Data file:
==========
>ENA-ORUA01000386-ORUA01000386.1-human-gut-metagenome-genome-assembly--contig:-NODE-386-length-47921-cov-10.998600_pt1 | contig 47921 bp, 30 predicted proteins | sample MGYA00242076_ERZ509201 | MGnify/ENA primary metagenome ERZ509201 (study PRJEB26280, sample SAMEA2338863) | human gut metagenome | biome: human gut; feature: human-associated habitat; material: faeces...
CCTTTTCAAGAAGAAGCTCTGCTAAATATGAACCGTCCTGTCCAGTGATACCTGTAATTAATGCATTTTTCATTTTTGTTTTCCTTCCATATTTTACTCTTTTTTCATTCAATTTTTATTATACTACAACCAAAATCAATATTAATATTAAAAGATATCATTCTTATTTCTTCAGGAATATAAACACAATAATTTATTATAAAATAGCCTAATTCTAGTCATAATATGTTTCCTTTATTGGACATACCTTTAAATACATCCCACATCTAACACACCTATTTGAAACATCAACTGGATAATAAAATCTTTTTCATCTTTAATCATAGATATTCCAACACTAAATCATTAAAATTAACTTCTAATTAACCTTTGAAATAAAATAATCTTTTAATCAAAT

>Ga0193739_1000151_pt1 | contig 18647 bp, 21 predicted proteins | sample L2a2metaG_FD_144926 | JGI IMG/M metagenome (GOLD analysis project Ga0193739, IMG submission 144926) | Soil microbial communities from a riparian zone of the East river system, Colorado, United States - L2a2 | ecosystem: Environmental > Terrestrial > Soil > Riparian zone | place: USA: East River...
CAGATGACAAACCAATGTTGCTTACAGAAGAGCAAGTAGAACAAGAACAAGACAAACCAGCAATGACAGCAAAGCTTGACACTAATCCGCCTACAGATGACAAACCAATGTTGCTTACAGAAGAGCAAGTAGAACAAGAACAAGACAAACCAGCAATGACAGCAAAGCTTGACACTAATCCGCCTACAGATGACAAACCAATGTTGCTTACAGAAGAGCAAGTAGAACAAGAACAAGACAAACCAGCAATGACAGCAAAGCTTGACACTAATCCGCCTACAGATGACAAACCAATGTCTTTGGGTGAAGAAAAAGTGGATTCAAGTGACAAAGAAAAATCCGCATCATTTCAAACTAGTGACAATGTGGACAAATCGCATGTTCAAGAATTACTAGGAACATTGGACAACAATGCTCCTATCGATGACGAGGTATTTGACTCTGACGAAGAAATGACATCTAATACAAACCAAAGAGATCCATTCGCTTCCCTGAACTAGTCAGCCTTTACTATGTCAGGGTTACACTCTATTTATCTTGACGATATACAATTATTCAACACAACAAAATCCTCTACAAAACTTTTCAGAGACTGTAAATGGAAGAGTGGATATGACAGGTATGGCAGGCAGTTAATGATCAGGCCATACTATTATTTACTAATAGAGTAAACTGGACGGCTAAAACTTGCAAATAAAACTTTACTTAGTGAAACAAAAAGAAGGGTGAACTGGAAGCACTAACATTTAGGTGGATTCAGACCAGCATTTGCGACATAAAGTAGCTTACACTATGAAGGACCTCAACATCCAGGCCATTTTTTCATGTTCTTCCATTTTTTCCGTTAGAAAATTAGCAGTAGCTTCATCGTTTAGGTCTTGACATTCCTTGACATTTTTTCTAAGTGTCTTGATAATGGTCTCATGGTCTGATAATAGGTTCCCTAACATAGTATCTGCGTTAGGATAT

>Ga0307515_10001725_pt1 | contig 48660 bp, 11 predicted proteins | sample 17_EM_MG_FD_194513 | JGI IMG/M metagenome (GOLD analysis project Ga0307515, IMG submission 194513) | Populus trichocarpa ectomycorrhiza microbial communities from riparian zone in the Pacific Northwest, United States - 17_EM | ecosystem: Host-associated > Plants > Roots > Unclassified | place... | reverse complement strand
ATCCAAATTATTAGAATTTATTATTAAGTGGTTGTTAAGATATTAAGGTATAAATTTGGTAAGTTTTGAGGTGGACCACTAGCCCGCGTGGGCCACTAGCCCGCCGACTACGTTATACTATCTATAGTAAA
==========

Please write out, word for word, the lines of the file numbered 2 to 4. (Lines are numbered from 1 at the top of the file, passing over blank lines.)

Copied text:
CCTTTTCAAGAAGAAGCTCTGCTAAATATGAACCGTCCTGTCCAGTGATACCTGTAATTAATGCATTTTTCATTTTTGTTTTCCTTCCATATTTTACTCTTTTTTCATTCAATTTTTATTATACTACAACCAAAATCAATATTAATATTAAAAGATATCATTCTTATTTCTTCAGGAATATAAACACAATAATTTATTATAAAATAGCCTAATTCTAGTCATAATATGTTTCCTTTATTGGACATACCTTTAAATACATCCCACATCTAACACACCTATTTGAAACATCAACTGGATAATAAAATCTTTTTCATCTTTAATCATAGATATTCCAACACTAAATCATTAAAATTAACTTCTAATTAACCTTTGAAATAAAATAATCTTTTAATCAAAT

>Ga0193739_1000151_pt1 | contig 18647 bp, 21 predicted proteins | sample L2a2metaG_FD_144926 | JGI IMG/M metagenome (GOLD analysis project Ga0193739, IMG submission 144926) | Soil microbial communities from a riparian zone of the East river system, Colorado, United States - L2a2 | ecosystem: Environmental > Terrestrial > Soil > Riparian zone | place: USA: East River...
CAGATGACAAACCAATGTTGCTTACAGAAGAGCAAGTAGAACAAGAACAAGACAAACCAGCAATGACAGCAAAGCTTGACACTAATCCGCCTACAGATGACAAACCAATGTTGCTTACAGAAGAGCAAGTAGAACAAGAACAAGACAAACCAGCAATGACAGCAAAGCTTGACACTAATCCGCCTACAGATGACAAACCAATGTTGCTTACAGAAGAGCAAGTAGAACAAGAACAAGACAAACCAGCAATGACAGCAAAGCTTGACACTAATCCGCCTACAGATGACAAACCAATGTCTTTGGGTGAAGAAAAAGTGGATTCAAGTGACAAAGAAAAATCCGCATCATTTCAAACTAGTGACAATGTGGACAAATCGCATGTTCAAGAATTACTAGGAACATTGGACAACAATGCTCCTATCGATGACGAGGTATTTGACTCTGACGAAGAAATGACATCTAATACAAACCAAAGAGATCCATTCGCTTCCCTGAACTAGTCAGCCTTTACTATGTCAGGGTTACACTCTATTTATCTTGACGATATACAATTATTCAACACAACAAAATCCTCTACAAAACTTTTCAGAGACTGTAAATGGAAGAGTGGATATGACAGGTATGGCAGGCAGTTAATGATCAGGCCATACTATTATTTACTAATAGAGTAAACTGGACGGCTAAAACTTGCAAATAAAACTTTACTTAGTGAAACAAAAAGAAGGGTGAACTGGAAGCACTAACATTTAGGTGGATTCAGACCAGCATTTGCGACATAAAGTAGCTTACACTATGAAGGACCTCAACATCCAGGCCATTTTTTCATGTTCTTCCATTTTTTCCGTTAGAAAATTAGCAGTAGCTTCATCGTTTAGGTCTTGACATTCCTTGACATTTTTTCTAAGTGTCTTGATAATGGTCTCATGGTCTGATAATAGGTTCCCTAACATAGTATCTGCGTTAGGATAT